My backpack and my business model

I'm retiring my L.L. Bean backpack today after 27 years.

Yeah, you read that right.  My grandpa gave me this eggplant-purple L.L. Bean backpack when I started kindergarten in 1989.  I now have friends and colleagues who are younger than this backpack.  I'm retiring it after 27 years because the zipper to the main pocket finally gave out, about three years after I sewed part of the zipper to the front pocket shut to extend its life a little longer.  They don't even make it in this color anymore, that's how long I've had it.

I've relied on this backpack for a lot.  It held my weight in textbooks from kindergarten through high school, Girl Scout cookies, Lisa Frank stickers, the usual millennial backpack stuff.  But it held together through all that, so I've kept using it.

Me and my backpack at the National Equality March, 2009.

Me and my backpack at the National Equality March, 2009.

This backpack has carried my resume.  It's gone with me on canvasses, lobby days, marches, job interviews.  I took it with me the first time I went phone banking, for my Virginia state senator in 1998.  It went with me to New Hampshire in January 2004, when I braved the coldest weather I've ever experienced in my life for Howard Dean.  It's been purple this whole time, including the five years I worked at SEIU.  It's held literature to repeal "Don't Ask, Don't Tell", to elect and re-elect President Obama, to support striking fast food workers, to keep abortion legal.  It was starting to show its experience by the day in 2015 when it carried home the first run of Practice Makes Progress business cards.

This backpack has carried my coming of age.  It held my Aladdin and Newsies soundtrack cassettes when I was little, and it's carried my lunch to work on the many, many days recently when I've listened to Hamilton on my commute.  It went with me to Jesus camp in 8th grade (I'm from the Bible Belt, y'all, everyone was doing it), and it came with me on Birthright Israel in college, and it carried matzo to the IfNotNow Liberation Seder we held in the streets of DC this spring.  It's brought food to friends recovering from moves and gender affirming surgery, miscarriage and job loss.  It's carried my clothes for beach trips, drag shows, and my college best friend’s funeral -- who died suddenly and left me fraying like my aging backpack.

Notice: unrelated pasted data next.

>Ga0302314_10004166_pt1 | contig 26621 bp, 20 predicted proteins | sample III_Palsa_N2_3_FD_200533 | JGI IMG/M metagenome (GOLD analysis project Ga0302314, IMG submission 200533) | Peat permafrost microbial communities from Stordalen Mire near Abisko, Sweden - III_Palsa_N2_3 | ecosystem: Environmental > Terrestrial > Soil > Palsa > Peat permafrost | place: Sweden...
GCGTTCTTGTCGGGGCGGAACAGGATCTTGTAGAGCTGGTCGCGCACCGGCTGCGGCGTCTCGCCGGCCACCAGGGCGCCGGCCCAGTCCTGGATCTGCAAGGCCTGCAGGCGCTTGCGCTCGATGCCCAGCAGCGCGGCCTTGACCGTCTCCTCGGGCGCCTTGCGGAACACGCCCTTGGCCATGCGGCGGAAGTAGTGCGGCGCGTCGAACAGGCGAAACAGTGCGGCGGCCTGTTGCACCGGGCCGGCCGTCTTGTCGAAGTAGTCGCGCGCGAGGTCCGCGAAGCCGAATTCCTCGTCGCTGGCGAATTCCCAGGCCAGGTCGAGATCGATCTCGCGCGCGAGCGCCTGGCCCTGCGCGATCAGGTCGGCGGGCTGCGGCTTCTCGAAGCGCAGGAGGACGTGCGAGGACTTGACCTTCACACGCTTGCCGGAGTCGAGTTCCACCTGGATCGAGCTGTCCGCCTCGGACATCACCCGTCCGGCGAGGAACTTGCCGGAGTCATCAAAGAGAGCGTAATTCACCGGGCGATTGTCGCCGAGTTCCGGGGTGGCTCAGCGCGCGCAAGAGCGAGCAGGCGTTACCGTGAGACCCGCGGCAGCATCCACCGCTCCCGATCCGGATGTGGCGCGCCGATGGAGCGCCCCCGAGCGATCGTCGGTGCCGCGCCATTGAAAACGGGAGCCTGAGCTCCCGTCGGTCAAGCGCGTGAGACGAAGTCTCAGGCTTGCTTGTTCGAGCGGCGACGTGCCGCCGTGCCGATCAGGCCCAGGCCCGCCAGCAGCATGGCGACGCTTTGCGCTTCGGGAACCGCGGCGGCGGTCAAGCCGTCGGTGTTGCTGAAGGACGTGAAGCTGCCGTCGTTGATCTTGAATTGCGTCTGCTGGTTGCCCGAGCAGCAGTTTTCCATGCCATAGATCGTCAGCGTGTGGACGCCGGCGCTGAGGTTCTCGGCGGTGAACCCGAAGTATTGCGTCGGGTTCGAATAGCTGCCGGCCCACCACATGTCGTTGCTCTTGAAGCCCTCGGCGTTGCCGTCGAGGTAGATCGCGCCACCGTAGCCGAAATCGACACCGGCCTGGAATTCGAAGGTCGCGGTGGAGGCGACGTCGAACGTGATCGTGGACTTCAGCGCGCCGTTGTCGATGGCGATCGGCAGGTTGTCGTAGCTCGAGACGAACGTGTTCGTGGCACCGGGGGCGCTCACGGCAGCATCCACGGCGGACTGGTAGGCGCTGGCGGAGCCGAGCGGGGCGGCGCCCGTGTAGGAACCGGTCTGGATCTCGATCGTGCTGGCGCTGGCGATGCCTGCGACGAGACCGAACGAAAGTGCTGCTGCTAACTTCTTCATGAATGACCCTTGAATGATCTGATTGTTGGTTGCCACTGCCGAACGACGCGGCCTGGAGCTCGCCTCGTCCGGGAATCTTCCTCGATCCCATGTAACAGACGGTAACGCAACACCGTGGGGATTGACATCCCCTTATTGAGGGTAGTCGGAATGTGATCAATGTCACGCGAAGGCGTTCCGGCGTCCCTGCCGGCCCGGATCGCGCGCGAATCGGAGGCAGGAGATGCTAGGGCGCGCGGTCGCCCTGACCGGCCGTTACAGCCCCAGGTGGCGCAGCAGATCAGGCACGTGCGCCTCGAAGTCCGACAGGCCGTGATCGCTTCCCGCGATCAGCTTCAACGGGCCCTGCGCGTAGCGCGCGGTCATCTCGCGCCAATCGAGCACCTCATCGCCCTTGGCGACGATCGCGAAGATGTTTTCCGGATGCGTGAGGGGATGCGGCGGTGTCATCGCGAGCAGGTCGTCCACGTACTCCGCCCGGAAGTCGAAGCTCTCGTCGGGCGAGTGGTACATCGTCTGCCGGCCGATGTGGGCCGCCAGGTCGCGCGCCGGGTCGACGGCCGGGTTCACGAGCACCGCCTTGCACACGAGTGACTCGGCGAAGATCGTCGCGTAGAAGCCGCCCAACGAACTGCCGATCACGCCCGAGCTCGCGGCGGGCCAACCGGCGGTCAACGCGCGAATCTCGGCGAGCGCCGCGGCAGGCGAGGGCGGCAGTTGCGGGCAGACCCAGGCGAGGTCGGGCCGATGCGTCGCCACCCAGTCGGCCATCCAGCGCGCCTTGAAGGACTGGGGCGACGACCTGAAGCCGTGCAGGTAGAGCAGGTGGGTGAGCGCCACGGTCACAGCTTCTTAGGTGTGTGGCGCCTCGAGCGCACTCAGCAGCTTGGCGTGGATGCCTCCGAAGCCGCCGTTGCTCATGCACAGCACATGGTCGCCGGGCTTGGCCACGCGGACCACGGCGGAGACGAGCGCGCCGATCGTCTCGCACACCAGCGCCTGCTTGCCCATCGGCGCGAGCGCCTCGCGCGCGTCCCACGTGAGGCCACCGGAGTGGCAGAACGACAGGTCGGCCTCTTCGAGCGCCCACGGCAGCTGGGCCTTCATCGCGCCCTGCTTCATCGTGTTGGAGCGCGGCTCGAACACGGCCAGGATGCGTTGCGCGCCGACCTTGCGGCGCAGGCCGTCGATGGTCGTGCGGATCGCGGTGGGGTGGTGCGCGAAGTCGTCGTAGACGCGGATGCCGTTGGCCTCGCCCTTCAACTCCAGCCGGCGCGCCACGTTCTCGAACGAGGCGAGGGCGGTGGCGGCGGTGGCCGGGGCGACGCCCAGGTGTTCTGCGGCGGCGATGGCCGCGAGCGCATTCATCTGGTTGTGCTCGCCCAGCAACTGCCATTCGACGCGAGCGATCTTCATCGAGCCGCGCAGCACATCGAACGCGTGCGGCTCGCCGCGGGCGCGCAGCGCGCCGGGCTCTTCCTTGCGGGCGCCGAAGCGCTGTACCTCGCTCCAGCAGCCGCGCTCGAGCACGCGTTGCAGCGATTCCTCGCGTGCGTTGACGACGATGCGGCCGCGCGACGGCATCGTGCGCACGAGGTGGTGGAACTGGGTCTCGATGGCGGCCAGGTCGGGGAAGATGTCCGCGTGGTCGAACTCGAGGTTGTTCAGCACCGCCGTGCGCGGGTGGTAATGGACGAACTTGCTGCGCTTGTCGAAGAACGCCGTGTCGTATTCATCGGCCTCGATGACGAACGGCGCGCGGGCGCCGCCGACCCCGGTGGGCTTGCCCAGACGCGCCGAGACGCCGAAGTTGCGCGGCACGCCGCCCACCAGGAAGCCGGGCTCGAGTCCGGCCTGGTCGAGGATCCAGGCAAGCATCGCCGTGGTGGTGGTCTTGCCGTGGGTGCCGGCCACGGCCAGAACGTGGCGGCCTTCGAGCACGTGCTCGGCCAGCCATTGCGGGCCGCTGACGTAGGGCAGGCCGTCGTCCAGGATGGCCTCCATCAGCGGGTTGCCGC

I'm going to give at least one L.L. Bean backpack to a local charity that gives poor kids school supplies every year for the rest of my life.  Poor people deserve nice things, and this is a nice thing that's built to last.

L.L. Bean isn't paying me to say any of this.  But as long as I'm talking about what their product has meant to me, I want to talk as well about what their business model means to me.

I've worked for nonprofits and unions my whole career before starting Practice Makes Progress, which is a legally for-profit entity that’s driven by mission.  My job as Founder & CEO is to sell and provide services that are genuinely useful to our clients, for fair prices that our audience can afford, that compensate me and my staff fairly for our time and expertise with stable middle-class salaries and benefits.

Me and my backpack with SEIU colleagues, 2013.

Me and my backpack with SEIU colleagues, 2013.

The American economy is organized to prioritize profit, not people, and as a result it causes millions of people a great deal of harm.  Yes, a CEO can have an anti-capitalist analysis.  Hi!

But capitalism does not have to be a soulless sprint to maximize profit.  It is possible to sell products and services that provide real, lasting value to customers, at affordable prices that support good jobs.  I look at this backpack, still vibrant purple despite its zippers that have finally given out, and I know that a business can show value on its balance sheet and with its ethics at the same time.

Our economic system can work for everyone.  We can choose to make our economy work for everyone by buying fewer things, by investing more money in things that will last and that will really meet our needs, and by ensuring that all the economic activity of inventing and creating and marketing and selling and transporting and storing and eventually recycling those things means middle-class jobs for all of us doing all of that work.

Practice Makes Progress sees the future in my old L.L. Bean backpack. As a CEO, that's my dream: to provide my clients with valuable, affordable services that you carry with you for 27 years.